Seven reasons why BJP’s breast-beating about the grand alliance of Opposition parties doesn’t make sense unless you are a ‘bhakt’, bot, troll, or media lapdog

Dainik Jagran front page on the day after SP and BSP announced a pre-poll alliance in Uttar Pradesh, accompanied by another “searing attack” by Narendra Modi


The “United India” rally in Calcutta, where 20 political parties stood on one stage on January 19, has understandably sent BJP and its bhakts, bots, trolls, media lapdogs, and trojan horses into an almighty tizzy. Coming as it did exactly a week after the SP and BSP announced an alliance in Uttar Pradesh, 2019 doesn’t look quite as settled or promising as 2014 did.

With various back-of-the-envelope calculations showing that the BJP, which got 71 seats out of 80 in UP in 2014, could end up with anywhere between 20 and 37 seats as a result of the SP-BSP alliance—and overall ending up with around 100 fewer than the 283 it had got—there is a desperate attempt to demolish the alliance and what it portends.

So, in much the same manner as they attack Rahul Gandhi while terming him irrelevant, prime minister Narendra Modi and his ministers are attacking the grand alliance with an identical set of talking points while claiming it is a write-off.


Here are seven key claims Modi & Co are making to demolish the so-called ‘Mahagatbandhan‘—and the counter to them.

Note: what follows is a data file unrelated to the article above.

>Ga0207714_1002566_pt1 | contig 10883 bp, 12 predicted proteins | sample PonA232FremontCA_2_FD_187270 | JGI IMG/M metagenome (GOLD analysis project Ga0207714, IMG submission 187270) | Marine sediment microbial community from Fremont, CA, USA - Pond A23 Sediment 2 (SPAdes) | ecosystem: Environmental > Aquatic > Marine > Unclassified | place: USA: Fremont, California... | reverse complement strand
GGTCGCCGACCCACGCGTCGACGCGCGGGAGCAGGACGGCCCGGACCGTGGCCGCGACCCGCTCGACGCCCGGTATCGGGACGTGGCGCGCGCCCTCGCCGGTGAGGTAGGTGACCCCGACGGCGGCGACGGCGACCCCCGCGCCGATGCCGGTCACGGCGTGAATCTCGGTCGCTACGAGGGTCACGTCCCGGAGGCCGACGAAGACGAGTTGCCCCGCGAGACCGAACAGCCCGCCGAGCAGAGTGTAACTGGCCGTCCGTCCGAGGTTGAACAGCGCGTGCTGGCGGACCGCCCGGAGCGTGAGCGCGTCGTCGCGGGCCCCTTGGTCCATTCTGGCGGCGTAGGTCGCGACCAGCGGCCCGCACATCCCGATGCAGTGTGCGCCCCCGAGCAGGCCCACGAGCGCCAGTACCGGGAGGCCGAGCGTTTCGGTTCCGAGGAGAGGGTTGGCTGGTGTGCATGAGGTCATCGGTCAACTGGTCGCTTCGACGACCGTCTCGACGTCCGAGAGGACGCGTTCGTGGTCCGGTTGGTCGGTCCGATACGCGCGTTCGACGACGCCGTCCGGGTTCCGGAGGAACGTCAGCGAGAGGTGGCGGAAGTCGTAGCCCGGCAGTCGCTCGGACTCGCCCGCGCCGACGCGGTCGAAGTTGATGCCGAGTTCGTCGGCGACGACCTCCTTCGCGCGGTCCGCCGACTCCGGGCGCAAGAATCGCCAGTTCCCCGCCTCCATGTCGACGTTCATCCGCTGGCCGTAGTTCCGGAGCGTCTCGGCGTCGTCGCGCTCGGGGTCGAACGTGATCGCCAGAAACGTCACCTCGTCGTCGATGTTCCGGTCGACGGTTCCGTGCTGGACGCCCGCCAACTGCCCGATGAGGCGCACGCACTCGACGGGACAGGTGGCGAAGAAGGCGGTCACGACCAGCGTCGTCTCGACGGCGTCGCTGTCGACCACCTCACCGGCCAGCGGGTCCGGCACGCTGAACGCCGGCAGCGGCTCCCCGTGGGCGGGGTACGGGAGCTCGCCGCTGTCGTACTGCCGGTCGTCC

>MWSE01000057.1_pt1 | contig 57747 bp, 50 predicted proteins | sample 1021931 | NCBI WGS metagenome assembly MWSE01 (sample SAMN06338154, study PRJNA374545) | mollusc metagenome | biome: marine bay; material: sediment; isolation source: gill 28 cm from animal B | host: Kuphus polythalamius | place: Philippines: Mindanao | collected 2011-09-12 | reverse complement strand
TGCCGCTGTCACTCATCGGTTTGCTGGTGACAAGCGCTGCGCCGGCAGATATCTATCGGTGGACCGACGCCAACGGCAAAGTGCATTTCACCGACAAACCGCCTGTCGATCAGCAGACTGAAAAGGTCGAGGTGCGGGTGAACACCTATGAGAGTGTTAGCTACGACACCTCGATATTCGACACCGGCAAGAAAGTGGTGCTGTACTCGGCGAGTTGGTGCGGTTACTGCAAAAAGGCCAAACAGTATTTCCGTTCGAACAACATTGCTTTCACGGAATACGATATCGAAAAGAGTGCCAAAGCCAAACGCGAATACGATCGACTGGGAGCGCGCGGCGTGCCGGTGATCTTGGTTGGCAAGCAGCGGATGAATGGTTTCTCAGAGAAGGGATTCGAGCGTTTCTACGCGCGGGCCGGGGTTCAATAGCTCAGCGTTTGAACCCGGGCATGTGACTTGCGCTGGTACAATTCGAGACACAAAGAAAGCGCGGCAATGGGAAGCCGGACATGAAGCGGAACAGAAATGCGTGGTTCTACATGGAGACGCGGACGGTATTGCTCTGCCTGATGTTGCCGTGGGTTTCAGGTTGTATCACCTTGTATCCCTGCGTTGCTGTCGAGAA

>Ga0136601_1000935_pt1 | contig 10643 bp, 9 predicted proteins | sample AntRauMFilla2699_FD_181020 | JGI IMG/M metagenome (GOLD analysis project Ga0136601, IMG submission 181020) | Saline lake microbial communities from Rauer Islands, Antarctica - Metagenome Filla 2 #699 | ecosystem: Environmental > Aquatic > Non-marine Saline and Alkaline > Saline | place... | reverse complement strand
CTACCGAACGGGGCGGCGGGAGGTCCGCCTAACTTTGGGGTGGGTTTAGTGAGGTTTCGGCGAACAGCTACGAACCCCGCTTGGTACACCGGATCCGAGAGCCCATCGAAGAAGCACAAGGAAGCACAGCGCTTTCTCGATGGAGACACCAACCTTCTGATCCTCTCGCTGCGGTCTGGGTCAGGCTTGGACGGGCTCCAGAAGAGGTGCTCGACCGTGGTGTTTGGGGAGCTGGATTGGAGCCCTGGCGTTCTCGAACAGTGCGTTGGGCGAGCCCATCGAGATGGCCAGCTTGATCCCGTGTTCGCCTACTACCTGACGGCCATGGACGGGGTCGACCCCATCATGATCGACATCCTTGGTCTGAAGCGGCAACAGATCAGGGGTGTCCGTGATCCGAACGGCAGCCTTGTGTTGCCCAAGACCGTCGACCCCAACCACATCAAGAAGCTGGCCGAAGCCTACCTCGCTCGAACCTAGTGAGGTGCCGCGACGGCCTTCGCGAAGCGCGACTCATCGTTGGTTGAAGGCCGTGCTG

Cartoon by Keshav in The Hindu

“Who is the leader of the ‘mahagatbandhan’?”

India is (still) a parliamentary form of democracy. You, the voter, do not elect a prime minister in a general election—you elect your representative (MP). A party or a combination of parties which has 273 or more MPs elects its leader after the election, whom the President of India then appoints as PM. This is as it should be.

You are, of course, free to elect your representative on the basis of her party or her leader, or other parameters, but it is immaterial in the overall parliamentary scheme of things. At least on paper. At least so far.

BJP, under Narendra Modi, has sought to turn elections into a US-style, head-to-head, presidential form of contest, urging voters to elect a “strong and decisive leader”. In fact, in some state elections, Modi has campaigned as if he is the chief ministerial candidate. In the absence of a second line of leadership, this ploy suits the BJP currently, but what if a pre-designated “leader” loses in an election? And will BJP go in for a presidential form of leadership after Modi?


The Telegraph report on how the grand alliance is occupying Narendra Modi‘s mind

“This is an unholy alliance. It’s a strange ‘mewa'”

In geopolitics, an “unholy alliance” is defined as a grouping of unnatural, unusual, even undesirable and seemingly antagonistic parties. By the yardstick, the sight of 24 pairs of hands going up in Calcutta may fit the BJP bill. But is this any more unholy than 1977 when the Jan Sangh, an earlier avatar of the BJP, joined hands with the Socialists and Marxists after Emergency in the Janata Party government of Morarji Desai?